Kerala triple lockdown: Harsh curbs, irrational rules leave people in the lurch

Restrictions are arbitrary and not well thought out, could harm emergency COVID care, say health professionals

Strict curbs are meant to keep people home and safe as the COVID caseload spikes, say police personnel

Amid a high COVID positivity rate, Kerala has imposed a triple lockdown in four districts in addition to the statewide lockdown. The triple lockdown is in place in Ernakulam, Thiruvananthapuram, Thrissur and Malappuram.

Entry to these districts is banned, the interior roads are closed and even essential services such as groceries are allowed to open only on alternate days. However, there is widespread confusion over the orders issued by the respective district administrations. There are also complaints that blocking the roads, especially in containment zones, creates hurdles to the people in need of emergency medical care.

As the name suggests, a triple lockdown entails three levels of cubs. The first is locking down assigned districts as per caseload. The second applies to more specific containment zones in those districts. Residents are told to stay strictly indoors and the areas are cordoned off. The third lockdown is for houses where patients and their primary contacts reside.

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Time loss with road blocks

The Kerala Government Medical Officers Organisation (KGMOA), the collective of doctors in government service in Kerala, has already expressed concern over the cordoning off of roads impeding the movement of health workers and people in need of medical care. Talking to The Federal, Santhosh Babu, Thiruvananthapuram District President of the KGMOA, said that as the entry to national highways is blocked, he wasted 1.5 hours this morning on his way to the hospital.

“I live in Pongumood, which is only a few kilometres away from Thiruvananthapuram Medical College. This morning I found that the byroads to the highway were completely blocked and left unmanned. What if an ambulance passes by? There are a lot of people who’ve tested positive and living in home isolation in these areas,” asked Santhosh, an anaesthetician at the Women and Children Hospital at Thycaud.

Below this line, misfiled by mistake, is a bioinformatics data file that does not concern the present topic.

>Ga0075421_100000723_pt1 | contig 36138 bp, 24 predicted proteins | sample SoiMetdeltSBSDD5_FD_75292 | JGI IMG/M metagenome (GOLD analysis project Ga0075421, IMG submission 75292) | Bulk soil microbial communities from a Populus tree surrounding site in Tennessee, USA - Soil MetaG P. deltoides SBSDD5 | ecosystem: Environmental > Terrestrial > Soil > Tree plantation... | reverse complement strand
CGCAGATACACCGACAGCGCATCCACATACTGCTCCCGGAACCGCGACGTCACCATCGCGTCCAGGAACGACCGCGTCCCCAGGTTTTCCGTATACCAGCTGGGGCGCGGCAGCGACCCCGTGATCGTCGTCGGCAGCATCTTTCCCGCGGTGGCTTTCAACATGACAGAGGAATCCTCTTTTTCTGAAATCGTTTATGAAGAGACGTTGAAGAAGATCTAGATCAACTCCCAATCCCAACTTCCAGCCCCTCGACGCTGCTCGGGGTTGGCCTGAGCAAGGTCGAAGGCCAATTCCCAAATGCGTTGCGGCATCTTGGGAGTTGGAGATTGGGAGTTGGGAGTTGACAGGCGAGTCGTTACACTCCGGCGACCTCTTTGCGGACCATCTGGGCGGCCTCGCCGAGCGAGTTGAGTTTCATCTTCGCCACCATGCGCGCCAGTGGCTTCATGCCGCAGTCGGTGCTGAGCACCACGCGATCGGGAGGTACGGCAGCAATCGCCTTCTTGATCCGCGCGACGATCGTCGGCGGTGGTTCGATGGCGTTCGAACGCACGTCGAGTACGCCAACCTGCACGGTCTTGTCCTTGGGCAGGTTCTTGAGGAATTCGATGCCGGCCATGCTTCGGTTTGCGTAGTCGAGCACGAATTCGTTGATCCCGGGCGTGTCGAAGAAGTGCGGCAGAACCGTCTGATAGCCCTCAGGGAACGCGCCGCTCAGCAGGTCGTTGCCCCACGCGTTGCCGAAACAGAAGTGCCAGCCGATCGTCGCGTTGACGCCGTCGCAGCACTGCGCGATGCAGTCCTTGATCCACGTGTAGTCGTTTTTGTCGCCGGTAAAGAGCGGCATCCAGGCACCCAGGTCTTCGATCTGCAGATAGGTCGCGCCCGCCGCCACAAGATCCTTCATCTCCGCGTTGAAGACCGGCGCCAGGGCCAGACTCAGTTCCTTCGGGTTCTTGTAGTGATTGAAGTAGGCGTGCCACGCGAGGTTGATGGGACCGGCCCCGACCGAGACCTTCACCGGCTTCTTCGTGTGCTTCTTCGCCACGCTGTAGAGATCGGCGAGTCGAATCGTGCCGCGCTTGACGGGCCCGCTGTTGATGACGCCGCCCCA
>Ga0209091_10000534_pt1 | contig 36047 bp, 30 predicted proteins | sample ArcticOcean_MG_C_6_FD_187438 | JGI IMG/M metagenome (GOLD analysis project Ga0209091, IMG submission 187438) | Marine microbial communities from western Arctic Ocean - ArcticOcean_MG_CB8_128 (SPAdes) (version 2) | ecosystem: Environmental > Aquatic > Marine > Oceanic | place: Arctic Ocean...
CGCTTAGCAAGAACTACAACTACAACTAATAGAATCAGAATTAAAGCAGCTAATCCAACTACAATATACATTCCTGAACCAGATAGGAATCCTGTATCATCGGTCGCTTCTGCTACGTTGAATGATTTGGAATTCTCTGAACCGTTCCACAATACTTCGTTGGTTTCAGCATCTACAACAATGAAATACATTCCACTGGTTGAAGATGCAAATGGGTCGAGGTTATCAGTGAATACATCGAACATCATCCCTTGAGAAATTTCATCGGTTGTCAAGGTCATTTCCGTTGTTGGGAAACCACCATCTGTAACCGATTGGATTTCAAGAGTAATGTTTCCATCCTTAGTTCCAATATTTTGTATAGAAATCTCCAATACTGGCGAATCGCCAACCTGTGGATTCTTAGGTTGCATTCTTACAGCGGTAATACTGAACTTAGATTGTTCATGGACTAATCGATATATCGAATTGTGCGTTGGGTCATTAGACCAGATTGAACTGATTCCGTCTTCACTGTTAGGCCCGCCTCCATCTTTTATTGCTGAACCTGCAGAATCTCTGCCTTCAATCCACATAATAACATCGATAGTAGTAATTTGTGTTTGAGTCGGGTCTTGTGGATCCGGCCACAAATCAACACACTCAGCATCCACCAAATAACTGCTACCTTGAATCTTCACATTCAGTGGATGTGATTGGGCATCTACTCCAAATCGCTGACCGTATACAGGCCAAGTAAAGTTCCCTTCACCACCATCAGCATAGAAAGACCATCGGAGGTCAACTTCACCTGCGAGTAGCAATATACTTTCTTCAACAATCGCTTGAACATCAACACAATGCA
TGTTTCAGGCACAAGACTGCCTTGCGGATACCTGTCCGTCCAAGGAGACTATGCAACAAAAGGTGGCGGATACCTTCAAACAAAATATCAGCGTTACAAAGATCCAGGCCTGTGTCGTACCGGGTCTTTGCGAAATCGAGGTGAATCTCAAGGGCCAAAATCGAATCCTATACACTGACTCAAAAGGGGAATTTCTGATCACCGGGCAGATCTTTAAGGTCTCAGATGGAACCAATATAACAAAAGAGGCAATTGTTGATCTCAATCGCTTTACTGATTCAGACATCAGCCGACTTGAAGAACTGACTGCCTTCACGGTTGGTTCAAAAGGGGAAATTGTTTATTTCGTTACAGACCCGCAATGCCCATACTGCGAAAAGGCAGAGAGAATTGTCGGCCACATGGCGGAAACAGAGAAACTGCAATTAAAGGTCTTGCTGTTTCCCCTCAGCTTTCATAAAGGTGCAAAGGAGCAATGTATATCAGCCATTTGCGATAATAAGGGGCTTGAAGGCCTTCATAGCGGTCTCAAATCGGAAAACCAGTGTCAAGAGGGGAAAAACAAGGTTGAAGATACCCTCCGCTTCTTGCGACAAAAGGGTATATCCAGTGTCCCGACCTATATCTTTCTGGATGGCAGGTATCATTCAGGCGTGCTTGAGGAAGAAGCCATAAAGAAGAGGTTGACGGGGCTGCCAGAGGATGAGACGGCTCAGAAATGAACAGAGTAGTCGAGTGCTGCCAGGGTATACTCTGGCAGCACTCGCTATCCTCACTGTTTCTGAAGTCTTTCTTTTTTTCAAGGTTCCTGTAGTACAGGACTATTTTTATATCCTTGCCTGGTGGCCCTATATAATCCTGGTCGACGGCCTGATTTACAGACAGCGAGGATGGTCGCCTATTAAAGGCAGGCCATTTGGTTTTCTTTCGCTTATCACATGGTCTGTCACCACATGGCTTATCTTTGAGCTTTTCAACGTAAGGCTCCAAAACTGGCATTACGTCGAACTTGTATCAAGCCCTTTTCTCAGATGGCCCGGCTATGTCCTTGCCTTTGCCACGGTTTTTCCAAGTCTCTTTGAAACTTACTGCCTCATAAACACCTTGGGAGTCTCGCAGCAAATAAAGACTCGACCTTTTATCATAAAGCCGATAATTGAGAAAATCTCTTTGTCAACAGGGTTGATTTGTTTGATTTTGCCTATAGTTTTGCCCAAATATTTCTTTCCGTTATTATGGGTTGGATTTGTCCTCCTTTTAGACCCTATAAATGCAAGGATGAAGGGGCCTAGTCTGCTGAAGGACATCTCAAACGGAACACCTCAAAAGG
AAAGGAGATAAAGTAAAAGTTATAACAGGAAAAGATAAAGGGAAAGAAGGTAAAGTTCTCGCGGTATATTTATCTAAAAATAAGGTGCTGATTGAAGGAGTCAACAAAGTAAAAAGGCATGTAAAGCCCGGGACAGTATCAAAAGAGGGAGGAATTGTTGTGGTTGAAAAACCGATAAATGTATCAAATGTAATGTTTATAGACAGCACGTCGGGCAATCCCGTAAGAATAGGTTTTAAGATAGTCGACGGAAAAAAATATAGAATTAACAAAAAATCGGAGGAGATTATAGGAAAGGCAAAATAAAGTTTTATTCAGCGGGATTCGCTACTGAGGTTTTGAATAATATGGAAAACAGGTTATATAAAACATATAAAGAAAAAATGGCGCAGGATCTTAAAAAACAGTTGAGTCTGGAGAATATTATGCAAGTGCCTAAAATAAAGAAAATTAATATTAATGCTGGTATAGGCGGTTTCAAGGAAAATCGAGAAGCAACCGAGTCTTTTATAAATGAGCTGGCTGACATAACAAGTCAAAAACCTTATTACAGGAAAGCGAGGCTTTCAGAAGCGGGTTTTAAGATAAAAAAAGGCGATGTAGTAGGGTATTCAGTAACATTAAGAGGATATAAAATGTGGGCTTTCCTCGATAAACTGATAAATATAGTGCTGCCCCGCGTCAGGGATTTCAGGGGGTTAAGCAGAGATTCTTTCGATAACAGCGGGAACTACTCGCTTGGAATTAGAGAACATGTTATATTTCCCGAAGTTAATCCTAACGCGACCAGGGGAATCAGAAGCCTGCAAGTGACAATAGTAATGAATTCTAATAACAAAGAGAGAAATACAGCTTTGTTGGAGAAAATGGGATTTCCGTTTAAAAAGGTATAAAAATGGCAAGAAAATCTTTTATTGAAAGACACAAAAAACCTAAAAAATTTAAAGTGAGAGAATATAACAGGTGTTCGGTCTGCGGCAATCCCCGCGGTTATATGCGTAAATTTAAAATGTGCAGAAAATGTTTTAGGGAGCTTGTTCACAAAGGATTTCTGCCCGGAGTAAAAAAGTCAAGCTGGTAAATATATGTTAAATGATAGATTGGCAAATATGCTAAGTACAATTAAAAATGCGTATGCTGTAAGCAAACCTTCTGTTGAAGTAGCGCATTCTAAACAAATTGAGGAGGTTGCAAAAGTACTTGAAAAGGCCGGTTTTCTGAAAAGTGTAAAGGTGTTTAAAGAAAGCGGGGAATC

He added that closing down the roads and leaving them unmanned could prove fatal for those in need of critical medical care. As his hospital performs deliveries, he is often called in at odd hours.

Emergency care

Santhosh’s fear is not unfounded. Vinod, an ambulance driver who transported a dialysis patient to the Medical College Hospital, Thiruvananthapuram, found the road blocked at Chenkottukonam, 9 km away from the hospital. He has taken a video of the ambulance waiting behind the barricade for want of police permission, and shared it on social media.

“The road was clear when I went from the Medical College to Nerikkal, the village where the patient lives. By the time I came back, many small roads were closed. I took a longer route and reached Chenkottukonam, but the cops refused to let me go. They were not even ready to verify that there was a patient in need of dialysis,” Vinod told The Federal.

He observed that such unmindful application of rules only defeats the objective of saving lives through lockdowns.

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Similarly, closing down grocery shops on alternate days and reducing their working hours only creates crowding, said some. There was a lot of criticism on social media on the irrationality of these decisions.

Irrational and inconvenient

For instance, the district collector of Malappuram instructed people to carry ration cards while going to grocery shops. This is irrational and uncalled for, said critics.

Restaurants are allowed to operate; they cannot offer parcel service, but online delivery is allowed.  According to small and medium restaurant owners, this only helps larger outlets that are networked with online services such as Swiggy and Zomato. A large number of people depend on food purchased from small eateries, and the curbs hit them hard.

While questions pile up on the Facebook pages of district collectors demanding clarity, no responses have been given so far.

Over the past few days, Ernakulam, Malappuram, Thiruvananthapuram and Thrissur have consistently shown alarmingly high levels of case positivity, ranging from 24% to 26%. Strict curbs are meant to keep people home, say police personnel.

“This is to give a message to the people to sit at home as best as possible. We are taking decisions on a case-by-case basis, though,” said a cop checking vehicles at Kalamassery in Ernakulam. “There are lot of vehicles on the road, but all have genuine reasons. So far, we have sent back only one person who had no emergency purpose.”

State Police Chief Loknath Behra has said there is clear instruction to allow health workers, sanitation workers and media persons to travel without hindrance. “The administrative orders should be self-explanatory. The District Collectors cannot issue incomplete and confusing orders only for the reason that they can evoke the Disaster Management Act. People will not adhere to these rules if they do not understand the logic,” said High Court lawyer Harish Vasudevan.

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